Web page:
CAIRO | The Egyptians are called to elect the upper house of parliament on Tuesday and Wednesday, a ballot without stakes and little able to revive political life under the regime of President Abdel Fattah al-Sisi.
The candidates for the 200 of the 300 seats to be filled in the Senate are mainly supporters of the Head of State, who has largely muzzled the opposition within Parliament, but also outside.
The remaining 100 senators are nominated by Mr Sisi, a former general and ex-chief of military intelligence who came to power after the impeachment of Islamist Mohamed Morsi, facing monster popular protests a year after becoming the first democratically elected president .
“I do not think that this will add anything to a political landscape which remains immobile in Egypt”, estimates Moustapha Kamel al-Sayyed, professor of political science at the University of Cairo. According to him, this poll “could be useful as a means of rewarding those who support Sissi”.
Billboards promoting candidates little known to the general public have appeared in the capital and other cities across the country while videos posted on the internet explain the role of the Senate and call for votes.
The upper house of parliament, abolished after Morsi’s impeachment when it was called the Advisory Council, was restored by a controversial constitutional overhaul in April 2019, widely adopted by referendum.
During the presidency of Hosni Mubarak, who resigned under the pressure of a popular uprising during the Arab Spring in 2011, the upper house was essentially reserved for the elite and members of his National Democratic Party (PND) today. hui dissolved.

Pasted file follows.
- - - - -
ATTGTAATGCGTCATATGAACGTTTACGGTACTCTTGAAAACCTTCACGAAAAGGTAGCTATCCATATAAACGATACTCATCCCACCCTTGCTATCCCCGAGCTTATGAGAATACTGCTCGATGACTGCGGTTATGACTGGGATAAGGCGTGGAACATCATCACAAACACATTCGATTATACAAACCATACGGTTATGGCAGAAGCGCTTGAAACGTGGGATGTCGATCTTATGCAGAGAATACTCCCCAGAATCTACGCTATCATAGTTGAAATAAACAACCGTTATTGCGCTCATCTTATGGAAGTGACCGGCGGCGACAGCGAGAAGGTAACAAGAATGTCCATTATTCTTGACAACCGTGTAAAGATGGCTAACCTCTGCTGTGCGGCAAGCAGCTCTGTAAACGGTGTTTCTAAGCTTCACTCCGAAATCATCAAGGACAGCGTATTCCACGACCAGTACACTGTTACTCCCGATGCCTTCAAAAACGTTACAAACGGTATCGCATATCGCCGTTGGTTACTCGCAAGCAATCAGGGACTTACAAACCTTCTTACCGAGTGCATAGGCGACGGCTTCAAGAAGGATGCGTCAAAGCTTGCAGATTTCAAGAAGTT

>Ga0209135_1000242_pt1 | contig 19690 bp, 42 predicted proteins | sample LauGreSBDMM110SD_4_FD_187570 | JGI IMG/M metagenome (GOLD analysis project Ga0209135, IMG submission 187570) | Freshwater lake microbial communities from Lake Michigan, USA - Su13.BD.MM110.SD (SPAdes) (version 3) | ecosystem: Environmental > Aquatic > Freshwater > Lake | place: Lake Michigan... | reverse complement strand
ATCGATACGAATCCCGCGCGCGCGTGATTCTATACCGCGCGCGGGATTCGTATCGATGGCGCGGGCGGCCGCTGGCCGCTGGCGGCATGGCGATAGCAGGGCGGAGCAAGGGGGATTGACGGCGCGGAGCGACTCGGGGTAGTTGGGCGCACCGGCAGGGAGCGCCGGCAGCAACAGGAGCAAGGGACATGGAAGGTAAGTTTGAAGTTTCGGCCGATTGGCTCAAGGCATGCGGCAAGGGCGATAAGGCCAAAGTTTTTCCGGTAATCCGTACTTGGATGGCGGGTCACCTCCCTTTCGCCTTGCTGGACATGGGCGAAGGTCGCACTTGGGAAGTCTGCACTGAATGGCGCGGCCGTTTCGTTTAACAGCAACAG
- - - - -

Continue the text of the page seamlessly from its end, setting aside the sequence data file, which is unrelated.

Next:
This poll is being held in the midst of the new coronavirus pandemic, with a number of new contaminations declining in recent weeks in Egypt (178 new cases on Monday, for a total of 95,492 cases, including 5,009 deaths).
The results are expected on August 19.
The Senate, which has a five-year term and where 10% of the seats must be allocated to women, exercises little formal power. Its mission is “to examine and propose what it considers capable of strengthening the pillars of democracy, supporting social peace and the fundamentals of society”.
“The positions of the upper house should be taken into consideration and have rarely been ignored in the history of the Legislative Assembly,” MP Mohamed Abou Hamed told AFP. “However, its positions are not legally binding,” he adds.
The lower house has more powers, but critics have long denounced the very reduced role of Parliament, which has only a small opposition bloc.
Under the Sisi presidency, elected in 2014 and re-elected in 2018, Egypt launched a vast campaign against the Islamist movement, targeting in particular the Muslim Brotherhood, but also against left-wing activists, journalists and bloggers.
Human rights groups believe that freedoms gained in the aftermath of the 2011 uprising have been severely curtailed, especially with regard to protests and internet publications.